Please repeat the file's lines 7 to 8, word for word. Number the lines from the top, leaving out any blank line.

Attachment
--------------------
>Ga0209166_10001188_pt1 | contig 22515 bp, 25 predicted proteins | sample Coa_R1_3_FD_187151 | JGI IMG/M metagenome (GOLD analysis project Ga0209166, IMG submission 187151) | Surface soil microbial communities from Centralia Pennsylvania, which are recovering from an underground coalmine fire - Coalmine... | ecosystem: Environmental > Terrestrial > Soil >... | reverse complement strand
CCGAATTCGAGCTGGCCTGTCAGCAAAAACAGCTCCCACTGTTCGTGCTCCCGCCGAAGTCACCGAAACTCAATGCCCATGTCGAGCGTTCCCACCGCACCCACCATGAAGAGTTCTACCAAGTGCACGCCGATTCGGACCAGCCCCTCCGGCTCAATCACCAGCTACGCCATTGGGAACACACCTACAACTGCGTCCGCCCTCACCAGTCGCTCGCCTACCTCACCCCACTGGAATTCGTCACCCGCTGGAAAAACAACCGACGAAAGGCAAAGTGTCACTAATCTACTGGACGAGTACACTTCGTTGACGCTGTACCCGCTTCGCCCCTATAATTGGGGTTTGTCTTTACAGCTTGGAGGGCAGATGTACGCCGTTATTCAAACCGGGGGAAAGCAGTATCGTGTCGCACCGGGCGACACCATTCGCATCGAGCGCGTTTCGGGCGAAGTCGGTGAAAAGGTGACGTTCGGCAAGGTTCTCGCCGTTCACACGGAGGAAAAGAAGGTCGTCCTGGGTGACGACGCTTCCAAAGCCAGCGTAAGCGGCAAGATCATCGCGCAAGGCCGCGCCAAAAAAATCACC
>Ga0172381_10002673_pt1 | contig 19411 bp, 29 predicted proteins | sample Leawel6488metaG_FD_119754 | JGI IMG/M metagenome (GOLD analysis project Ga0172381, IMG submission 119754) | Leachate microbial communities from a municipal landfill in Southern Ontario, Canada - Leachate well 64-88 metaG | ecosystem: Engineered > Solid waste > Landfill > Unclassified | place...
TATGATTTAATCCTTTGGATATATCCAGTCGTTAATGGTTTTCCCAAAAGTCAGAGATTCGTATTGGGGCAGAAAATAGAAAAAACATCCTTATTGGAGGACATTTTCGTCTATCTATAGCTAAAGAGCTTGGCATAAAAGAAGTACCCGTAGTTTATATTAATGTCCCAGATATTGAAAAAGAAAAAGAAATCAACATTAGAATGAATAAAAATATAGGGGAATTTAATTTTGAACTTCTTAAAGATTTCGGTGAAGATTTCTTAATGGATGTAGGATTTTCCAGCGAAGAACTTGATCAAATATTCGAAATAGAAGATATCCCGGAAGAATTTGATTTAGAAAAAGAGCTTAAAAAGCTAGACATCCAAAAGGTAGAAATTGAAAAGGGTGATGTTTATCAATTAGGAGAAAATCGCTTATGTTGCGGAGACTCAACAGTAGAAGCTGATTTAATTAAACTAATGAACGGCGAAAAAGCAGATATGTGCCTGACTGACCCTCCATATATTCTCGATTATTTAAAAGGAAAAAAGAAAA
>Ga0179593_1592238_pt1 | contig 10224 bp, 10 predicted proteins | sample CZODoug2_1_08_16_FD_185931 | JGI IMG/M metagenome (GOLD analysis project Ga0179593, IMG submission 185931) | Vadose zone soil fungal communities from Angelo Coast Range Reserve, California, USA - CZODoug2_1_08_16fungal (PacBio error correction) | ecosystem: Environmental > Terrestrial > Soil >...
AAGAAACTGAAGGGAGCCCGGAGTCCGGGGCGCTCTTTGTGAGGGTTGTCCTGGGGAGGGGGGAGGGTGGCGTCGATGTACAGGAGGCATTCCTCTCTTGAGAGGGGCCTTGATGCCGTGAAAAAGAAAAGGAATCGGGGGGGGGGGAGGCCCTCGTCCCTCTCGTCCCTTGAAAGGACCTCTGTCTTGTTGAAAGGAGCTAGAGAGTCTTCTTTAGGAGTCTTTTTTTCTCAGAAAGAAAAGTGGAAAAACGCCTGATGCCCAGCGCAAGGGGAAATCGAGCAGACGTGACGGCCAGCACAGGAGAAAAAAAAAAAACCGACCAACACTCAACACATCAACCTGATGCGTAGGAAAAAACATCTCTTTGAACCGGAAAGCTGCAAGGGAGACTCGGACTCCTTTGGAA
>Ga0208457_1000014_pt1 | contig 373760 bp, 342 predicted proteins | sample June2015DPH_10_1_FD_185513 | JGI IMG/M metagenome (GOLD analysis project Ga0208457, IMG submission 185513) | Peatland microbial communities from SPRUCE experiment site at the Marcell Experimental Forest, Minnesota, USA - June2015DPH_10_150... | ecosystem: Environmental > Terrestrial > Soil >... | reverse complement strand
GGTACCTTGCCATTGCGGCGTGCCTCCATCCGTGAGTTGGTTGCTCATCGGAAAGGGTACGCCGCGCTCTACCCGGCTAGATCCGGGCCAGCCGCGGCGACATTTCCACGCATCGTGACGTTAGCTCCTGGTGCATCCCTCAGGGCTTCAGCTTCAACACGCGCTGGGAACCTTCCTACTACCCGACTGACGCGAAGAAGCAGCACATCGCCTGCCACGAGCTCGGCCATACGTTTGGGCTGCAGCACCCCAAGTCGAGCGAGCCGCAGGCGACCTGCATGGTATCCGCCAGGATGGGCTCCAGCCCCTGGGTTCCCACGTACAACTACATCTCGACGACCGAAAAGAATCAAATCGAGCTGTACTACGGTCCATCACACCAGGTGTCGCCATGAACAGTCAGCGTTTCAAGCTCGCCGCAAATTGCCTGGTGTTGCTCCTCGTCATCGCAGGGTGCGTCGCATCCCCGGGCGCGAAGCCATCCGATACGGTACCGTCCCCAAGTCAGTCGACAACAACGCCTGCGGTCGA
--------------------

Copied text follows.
>Ga0208457_1000014_pt1 | contig 373760 bp, 342 predicted proteins | sample June2015DPH_10_1_FD_185513 | JGI IMG/M metagenome (GOLD analysis project Ga0208457, IMG submission 185513) | Peatland microbial communities from SPRUCE experiment site at the Marcell Experimental Forest, Minnesota, USA - June2015DPH_10_150... | ecosystem: Environmental > Terrestrial > Soil >... | reverse complement strand
GGTACCTTGCCATTGCGGCGTGCCTCCATCCGTGAGTTGGTTGCTCATCGGAAAGGGTACGCCGCGCTCTACCCGGCTAGATCCGGGCCAGCCGCGGCGACATTTCCACGCATCGTGACGTTAGCTCCTGGTGCATCCCTCAGGGCTTCAGCTTCAACACGCGCTGGGAACCTTCCTACTACCCGACTGACGCGAAGAAGCAGCACATCGCCTGCCACGAGCTCGGCCATACGTTTGGGCTGCAGCACCCCAAGTCGAGCGAGCCGCAGGCGACCTGCATGGTATCCGCCAGGATGGGCTCCAGCCCCTGGGTTCCCACGTACAACTACATCTCGACGACCGAAAAGAATCAAATCGAGCTGTACTACGGTCCATCACACCAGGTGTCGCCATGAACAGTCAGCGTTTCAAGCTCGCCGCAAATTGCCTGGTGTTGCTCCTCGTCATCGCAGGGTGCGTCGCATCCCCGGGCGCGAAGCCATCCGATACGGTACCGTCCCCAAGTCAGTCGACAACAACGCCTGCGGTCGA